Many business people do not understand the difference between proceedings in court (lawsuits) and the most commonly used alternative dispute resolution proceedings, mediation and arbitration. This post (which will appear in two parts) will briefly address mediation, but will focus on the differences between court proceedings and arbitration. This post will hopefully be useful to all business people, but also focuses on some particular concerns of international companies.
Our firm's litigators are of course familiar with the civil litigation process, but also have considerable experience in arbitration and mediation, and can be consulted for more specific information.
The Civil Litigation System
Private parties have always used lawsuits to settle business and other disputes. Civil litigation begins with one party filing a pleading known as a “complaint” (in some states it is called a “petition”) against the other party. The complaint sets forth the background of the dispute and the basis for the claim. The party filing the complaint is known as the “plaintiff.” A copy of the complaint is “served” (delivered) to the other party, known as the “defendant.”
The civil rules (which vary somewhat depending on the court) provide a certain period for the defendant to file a responsive pleading, known as an “answer.” The answer admits or denies the allegations of the complaint, and may set forth additional defenses. The defendant may also include its own claims (known as “counterclaims”) against the plaintiff.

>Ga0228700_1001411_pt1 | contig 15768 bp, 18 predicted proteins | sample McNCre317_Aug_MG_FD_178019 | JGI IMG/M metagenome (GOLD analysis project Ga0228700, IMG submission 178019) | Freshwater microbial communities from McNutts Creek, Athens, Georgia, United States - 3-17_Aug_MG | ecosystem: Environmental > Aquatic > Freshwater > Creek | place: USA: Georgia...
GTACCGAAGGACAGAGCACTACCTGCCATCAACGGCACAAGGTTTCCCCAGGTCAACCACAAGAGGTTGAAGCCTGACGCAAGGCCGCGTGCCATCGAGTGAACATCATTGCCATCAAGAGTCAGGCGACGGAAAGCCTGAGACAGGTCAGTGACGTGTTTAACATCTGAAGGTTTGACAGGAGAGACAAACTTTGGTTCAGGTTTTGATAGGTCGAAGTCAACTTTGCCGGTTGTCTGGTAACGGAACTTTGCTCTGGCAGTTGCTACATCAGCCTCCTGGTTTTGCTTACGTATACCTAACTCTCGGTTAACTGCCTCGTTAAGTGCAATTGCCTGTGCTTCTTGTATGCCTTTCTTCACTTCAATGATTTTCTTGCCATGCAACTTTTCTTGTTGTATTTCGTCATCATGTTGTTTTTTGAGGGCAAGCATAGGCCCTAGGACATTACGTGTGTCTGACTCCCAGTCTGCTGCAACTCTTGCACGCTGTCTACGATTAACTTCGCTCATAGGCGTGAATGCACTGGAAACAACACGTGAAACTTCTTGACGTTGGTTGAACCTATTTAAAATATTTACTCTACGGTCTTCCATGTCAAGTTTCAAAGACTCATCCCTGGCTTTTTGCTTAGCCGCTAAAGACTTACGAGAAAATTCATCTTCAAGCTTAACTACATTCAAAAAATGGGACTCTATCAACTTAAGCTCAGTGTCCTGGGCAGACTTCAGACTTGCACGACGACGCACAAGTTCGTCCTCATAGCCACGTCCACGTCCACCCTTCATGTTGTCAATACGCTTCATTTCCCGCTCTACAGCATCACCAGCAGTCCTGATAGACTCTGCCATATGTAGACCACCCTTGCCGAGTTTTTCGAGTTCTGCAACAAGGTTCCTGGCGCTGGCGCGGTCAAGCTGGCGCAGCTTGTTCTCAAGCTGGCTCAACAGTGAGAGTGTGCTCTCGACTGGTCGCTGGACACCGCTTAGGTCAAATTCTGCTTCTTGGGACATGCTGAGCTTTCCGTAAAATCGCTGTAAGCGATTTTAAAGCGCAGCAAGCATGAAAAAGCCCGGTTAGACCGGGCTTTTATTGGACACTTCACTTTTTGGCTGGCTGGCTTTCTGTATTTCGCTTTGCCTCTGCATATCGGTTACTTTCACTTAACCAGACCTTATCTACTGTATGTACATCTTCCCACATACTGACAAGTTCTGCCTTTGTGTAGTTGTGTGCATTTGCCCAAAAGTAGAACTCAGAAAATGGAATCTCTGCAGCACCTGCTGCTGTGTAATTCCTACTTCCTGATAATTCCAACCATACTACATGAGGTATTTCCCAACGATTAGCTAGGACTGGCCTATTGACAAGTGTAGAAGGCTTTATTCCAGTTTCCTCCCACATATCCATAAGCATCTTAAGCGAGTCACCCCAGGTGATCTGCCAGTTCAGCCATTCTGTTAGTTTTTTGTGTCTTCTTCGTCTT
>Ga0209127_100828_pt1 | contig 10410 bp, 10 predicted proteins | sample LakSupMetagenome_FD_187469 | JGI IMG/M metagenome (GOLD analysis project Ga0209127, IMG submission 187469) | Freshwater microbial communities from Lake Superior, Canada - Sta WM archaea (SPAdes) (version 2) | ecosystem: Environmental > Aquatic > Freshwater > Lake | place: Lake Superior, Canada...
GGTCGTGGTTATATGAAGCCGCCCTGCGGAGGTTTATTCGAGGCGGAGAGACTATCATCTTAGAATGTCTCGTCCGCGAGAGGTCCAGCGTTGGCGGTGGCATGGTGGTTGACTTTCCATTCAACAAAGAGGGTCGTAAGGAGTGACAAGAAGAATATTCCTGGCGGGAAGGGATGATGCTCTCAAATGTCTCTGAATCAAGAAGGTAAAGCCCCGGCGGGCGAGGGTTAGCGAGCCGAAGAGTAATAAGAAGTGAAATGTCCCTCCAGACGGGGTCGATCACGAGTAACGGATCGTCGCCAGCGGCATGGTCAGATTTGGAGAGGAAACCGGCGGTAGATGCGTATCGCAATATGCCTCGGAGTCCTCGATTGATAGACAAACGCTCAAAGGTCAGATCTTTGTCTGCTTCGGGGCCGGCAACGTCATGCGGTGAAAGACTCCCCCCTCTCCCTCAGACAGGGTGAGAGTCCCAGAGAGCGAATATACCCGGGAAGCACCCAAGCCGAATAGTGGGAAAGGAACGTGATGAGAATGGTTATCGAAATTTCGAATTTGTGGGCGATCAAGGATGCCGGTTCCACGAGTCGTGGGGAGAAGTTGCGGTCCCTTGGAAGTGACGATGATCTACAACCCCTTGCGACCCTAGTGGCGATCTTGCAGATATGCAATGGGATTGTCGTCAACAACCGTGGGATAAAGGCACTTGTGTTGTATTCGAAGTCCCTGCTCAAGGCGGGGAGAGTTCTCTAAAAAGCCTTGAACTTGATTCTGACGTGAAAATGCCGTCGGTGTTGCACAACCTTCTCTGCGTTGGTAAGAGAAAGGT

If the defendant fails to answer the complaint in the required period of time, the defendant becomes in “default” and may have a default judgment taken. This means that the defendant loses -- without the plaintiff having to prove anything on the merits -- simply because an answer was not filed in time.
Assuming that the parties file timely pleadings, the case then proceeds to “discovery.” Discovery refers to the information exchange process. The civil rules generally provide for (1) compelling the other party, or third parties, to produce documents ("documents" include electronically stored information), (2) requiring the other party to answer written questions, called “interrogatories,” under oath, and (3) taking sworn oral statements, known as “depositions,” from potential witnesses, who may be affiliated with the other party or not. The civil rules provide a number of ways, if necessary, to compel discovery from the other party or third parties. Courts may also assess attorney’s fees and potentially other sanctions against parties failing to provide discovery.
In general, the scope of discovery has been viewed as very broad, based on the theory that the facts ought to be freely available to both parties before trial. This broad scope of discovery has been one of the most controversial aspects of the civil litigation process. Critics of the process complain that discovery is too intrusive, too time consuming, and too expensive. Critics suggest that discovery has become nothing more than an end unto itself which becomes the focus of lawsuits, instead of getting to the merits of the dispute. Critics also argue that discovery has become a weapon used by lawyers to bludgeon the other party into settlement rather than a means to gathering necessary information.